But Harvey-Berino acknowledges that low-carb eating can help many people manage their weight—especially if you’re “one of those people who has a hard time staying in control when you eat carbohydrate-rich foods.” No matter how you slice it, the best diet is one you can stick to, she adds. “If you can stick with an Atkins-like regimen, then go for it.”

You must fast or detox periodically to cleanse the body

The truth: Your body has its own elegantly designed system for removing toxins—namely, the liver, kidneys and spleen. There isn’t any evidence that not eating—or consuming only juice—for any period of time makes them do this job any better. Source: Keith-Thomas Ayoob, Ed.D., R.D., of Albert Einstein College of Medicine 

This info was taken from the Huffington Post article that was culled from Eating right magazine's article by By Joyce Hendley
I don't agree with everything in the full article, but I do agree with the info I posted here. 

Thursday, September 9, 2010

Atkins increases mortality from all causes

I find it so amusing when people tell me that white rice is bad for us.  They learned that from Dr. Atkins and, although most people know that his diet plan is a failure, many still hold on to this misconception.  Today, an article from Dr. Dean Ornish, published at reports a study that showed the Atkins diet increases mortality (death rates) from all causes.  Yet another resason to stop following all the latest fads and stick to what has worked for millenia.  It's all in my book, "The Asian Diet: Simple secrets for eating  right, and being well.  The text of the article from Dr. Ornish follows.  I agree with just about all of what he says, but he too lumps white rice in with white flour and white sugar; where it does not belong.  If white rice makes people fat, or if it leads to nutritional deficiciencies, then why don't we see those things in the billion plus people in Asia who have white rice every day?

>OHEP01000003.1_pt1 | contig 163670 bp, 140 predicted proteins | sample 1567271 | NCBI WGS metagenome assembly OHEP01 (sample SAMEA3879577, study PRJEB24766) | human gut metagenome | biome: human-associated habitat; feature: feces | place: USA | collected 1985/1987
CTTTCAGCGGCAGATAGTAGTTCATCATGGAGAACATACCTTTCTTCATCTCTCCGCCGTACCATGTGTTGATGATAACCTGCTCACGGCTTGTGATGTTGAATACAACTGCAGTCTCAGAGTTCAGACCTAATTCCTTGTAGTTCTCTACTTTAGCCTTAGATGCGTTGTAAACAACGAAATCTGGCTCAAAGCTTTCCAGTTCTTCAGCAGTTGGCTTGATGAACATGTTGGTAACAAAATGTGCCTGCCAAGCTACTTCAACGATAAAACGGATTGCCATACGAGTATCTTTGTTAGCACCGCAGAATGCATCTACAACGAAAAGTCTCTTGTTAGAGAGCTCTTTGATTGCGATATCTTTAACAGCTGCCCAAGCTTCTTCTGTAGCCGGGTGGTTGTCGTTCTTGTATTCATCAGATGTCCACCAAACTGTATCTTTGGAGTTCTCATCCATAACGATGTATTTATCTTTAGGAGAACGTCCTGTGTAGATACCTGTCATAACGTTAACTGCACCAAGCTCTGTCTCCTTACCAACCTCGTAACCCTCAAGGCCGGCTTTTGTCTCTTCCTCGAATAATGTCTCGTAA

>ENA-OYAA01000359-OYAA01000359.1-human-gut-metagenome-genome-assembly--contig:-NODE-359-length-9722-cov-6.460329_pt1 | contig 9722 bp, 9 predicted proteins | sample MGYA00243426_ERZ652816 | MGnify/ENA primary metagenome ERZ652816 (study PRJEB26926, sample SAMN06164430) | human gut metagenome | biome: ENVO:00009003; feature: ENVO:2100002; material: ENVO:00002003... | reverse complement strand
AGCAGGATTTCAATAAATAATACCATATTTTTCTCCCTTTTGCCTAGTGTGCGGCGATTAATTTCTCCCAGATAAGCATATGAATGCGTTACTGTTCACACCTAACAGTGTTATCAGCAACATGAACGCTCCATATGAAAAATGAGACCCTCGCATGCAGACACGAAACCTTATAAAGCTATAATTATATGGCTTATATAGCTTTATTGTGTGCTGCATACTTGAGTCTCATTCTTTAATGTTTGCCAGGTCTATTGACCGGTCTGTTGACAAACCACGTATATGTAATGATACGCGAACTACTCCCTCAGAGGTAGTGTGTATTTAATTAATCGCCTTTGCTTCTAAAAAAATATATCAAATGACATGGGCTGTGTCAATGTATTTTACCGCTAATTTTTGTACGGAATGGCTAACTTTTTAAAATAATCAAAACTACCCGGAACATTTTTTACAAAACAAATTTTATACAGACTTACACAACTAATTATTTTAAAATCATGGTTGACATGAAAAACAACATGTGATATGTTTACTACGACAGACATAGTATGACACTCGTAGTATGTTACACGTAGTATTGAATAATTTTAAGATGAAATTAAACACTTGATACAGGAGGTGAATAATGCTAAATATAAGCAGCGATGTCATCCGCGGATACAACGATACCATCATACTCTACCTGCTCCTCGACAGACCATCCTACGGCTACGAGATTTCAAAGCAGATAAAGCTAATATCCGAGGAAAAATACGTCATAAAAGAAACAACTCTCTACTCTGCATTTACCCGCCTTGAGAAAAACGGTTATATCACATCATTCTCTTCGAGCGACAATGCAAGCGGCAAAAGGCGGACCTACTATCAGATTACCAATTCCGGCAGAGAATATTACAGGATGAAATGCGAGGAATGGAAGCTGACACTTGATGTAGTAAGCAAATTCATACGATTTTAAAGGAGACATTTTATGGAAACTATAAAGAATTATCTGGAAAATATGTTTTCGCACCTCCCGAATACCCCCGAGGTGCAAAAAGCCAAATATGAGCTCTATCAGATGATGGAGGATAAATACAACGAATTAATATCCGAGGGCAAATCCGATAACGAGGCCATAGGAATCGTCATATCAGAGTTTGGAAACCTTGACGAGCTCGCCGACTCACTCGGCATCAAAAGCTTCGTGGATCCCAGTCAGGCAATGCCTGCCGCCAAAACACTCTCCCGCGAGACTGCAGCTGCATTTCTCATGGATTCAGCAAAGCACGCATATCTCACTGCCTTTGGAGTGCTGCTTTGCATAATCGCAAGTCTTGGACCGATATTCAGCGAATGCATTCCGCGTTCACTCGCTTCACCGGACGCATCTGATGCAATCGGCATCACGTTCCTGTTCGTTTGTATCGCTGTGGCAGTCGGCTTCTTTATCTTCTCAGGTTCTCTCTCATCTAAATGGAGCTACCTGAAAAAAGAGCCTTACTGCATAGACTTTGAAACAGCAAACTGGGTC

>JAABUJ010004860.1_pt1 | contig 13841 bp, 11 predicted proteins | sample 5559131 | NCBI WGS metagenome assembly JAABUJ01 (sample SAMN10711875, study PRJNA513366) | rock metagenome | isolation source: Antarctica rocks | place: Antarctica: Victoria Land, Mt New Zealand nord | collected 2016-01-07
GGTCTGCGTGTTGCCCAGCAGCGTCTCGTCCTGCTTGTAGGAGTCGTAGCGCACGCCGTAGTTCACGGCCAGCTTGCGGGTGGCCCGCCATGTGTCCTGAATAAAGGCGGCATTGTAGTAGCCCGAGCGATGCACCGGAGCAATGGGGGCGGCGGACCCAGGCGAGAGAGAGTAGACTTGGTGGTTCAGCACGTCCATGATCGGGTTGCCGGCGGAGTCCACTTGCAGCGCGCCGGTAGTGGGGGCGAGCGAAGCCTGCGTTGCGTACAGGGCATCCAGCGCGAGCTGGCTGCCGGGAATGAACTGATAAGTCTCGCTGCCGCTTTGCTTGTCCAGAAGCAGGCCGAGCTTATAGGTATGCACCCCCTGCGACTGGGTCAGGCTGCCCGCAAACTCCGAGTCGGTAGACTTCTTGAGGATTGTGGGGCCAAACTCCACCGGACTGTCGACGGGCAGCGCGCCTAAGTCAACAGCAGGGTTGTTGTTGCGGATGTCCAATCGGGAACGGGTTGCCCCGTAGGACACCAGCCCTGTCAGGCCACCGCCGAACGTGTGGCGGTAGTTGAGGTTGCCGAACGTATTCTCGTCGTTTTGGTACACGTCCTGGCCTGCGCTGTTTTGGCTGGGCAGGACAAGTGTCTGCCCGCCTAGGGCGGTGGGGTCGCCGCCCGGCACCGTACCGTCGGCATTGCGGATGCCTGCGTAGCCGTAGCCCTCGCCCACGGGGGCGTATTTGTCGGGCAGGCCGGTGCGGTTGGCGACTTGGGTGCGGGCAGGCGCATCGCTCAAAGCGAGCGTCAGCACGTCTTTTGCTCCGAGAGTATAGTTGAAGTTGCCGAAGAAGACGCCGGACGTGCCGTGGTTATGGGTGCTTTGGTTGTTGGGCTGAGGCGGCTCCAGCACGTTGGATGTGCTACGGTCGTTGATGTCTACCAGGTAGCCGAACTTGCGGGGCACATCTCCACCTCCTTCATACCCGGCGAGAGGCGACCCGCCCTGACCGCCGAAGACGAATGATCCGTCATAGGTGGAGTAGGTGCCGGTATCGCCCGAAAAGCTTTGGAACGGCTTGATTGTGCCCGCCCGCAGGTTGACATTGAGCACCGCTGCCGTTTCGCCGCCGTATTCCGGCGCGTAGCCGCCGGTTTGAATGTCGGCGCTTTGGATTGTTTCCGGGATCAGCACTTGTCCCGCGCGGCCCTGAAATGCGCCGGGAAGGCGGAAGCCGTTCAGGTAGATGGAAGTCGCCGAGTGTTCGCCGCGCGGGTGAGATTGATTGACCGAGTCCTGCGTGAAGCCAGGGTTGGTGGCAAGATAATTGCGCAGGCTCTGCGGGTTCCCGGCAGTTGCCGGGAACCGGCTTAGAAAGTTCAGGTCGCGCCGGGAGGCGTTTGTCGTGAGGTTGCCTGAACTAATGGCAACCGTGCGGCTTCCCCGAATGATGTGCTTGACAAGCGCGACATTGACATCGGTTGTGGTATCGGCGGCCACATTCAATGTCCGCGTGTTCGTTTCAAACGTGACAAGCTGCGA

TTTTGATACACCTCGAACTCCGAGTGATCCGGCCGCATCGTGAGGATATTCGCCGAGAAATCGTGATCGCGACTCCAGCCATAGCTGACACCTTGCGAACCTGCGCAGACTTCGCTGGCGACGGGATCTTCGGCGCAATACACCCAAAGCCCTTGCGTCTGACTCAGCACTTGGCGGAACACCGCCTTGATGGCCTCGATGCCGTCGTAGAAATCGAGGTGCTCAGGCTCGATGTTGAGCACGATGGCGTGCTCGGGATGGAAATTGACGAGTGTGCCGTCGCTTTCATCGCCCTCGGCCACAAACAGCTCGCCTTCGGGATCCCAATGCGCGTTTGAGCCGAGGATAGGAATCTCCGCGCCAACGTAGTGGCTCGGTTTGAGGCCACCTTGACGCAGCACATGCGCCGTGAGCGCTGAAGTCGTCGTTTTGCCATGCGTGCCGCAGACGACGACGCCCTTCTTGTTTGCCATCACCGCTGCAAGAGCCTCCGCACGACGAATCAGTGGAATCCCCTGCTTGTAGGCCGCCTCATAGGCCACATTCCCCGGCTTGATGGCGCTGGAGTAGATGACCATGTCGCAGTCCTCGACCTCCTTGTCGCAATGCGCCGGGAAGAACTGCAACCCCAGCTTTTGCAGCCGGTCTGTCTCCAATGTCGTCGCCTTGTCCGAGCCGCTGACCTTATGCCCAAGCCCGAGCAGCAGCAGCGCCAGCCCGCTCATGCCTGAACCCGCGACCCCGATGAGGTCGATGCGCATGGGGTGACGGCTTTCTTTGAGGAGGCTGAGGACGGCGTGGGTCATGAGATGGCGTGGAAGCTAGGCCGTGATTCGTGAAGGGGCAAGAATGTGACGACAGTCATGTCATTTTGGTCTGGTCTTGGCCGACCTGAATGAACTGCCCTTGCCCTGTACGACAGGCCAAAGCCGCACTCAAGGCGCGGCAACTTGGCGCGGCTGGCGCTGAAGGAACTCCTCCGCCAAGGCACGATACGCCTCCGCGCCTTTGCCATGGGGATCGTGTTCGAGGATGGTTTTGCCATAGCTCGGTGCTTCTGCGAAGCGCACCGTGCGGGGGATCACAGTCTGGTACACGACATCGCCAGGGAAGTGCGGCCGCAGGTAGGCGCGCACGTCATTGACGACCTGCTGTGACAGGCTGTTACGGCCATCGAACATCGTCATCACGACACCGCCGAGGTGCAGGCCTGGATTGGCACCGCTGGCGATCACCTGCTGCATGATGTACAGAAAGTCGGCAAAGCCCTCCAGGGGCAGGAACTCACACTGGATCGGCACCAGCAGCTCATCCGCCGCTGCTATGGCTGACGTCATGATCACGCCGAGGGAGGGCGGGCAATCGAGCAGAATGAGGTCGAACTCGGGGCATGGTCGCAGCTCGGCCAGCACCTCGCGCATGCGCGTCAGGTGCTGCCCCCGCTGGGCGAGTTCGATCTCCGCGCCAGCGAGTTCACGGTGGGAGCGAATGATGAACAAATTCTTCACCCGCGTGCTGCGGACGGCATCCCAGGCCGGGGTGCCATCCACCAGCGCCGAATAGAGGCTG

A major study was just published in the Annals of Internal Medicine from Harvard. In approximately 85,000 women who were followed for 26 years and 45,000 men who were followed for 20 years, researchers found that all-cause mortality rates were increased in both men and women who were eating a low-carbohydrate Atkins diet based on animal protein.

However, all-cause mortality rates as well as cardiovascular mortality rates were decreased in those eating a plant-based diet low in animal protein and low in refined carbohydrates. Although this plant-based diet was called an "Eco-Atkins" diet, it's essentially the same diet that I have been recommending and studying for more than 30 years.

In many debates with Dr. Atkins before he died, I always made the point that it's important to look at actual measures of disease, including mortality, not just risk factors such as HDL cholesterol. This is the first study that examined mortality rates in those consuming an Atkins diet, and it confirms what I've been saying all along: an Atkins diet is not healthful and may shorten your lifespan.

Dr. Atkins and I agreed that the American diet is too high in refined carbohydrates such as sugar, white flour and concentrated sweeteners) which promote a variety of chronic diseases. That's why people often lose weight on an Atkins diet when they restrict their intake of refined carbohydrates.

However, the answer is not to replace refined carbohydrates with animal protein such as beef, pork rinds, bacon and sausage, which Dr. Atkins claimed were good for your heart. I'd like to be able to say that they're good for your heart, but they are not. It's much more healthful to replace refined carbohydrates ("bad carbs") with healthy carbs instead.

It's not low-fat vs. low-carb. An optimal diet is high in healthy carbs such as fruits and vegetables and whole grains (including whole wheat, brown rice), legumes, soy products, nonfat dairy and egg whites in their natural forms and some good fats such as the omega 3 fatty acids found in fish oil and salmon. It's low in unhealthy carbs such as sugar, white flour, white rice, white flour pasta and low in saturated fats and animal protein.

The message that many studies -- including one in the Annals last month -- have been giving the public and health professionals is that the Atkins diet is no worse for your heart than a plant-based diet, but all these studies examined only risk factors such as HDL, not measures of disease or mortality. That's why this new study is so important. (The Annals recently published my letter to the editor that expressed these concerns, which I appreciate.)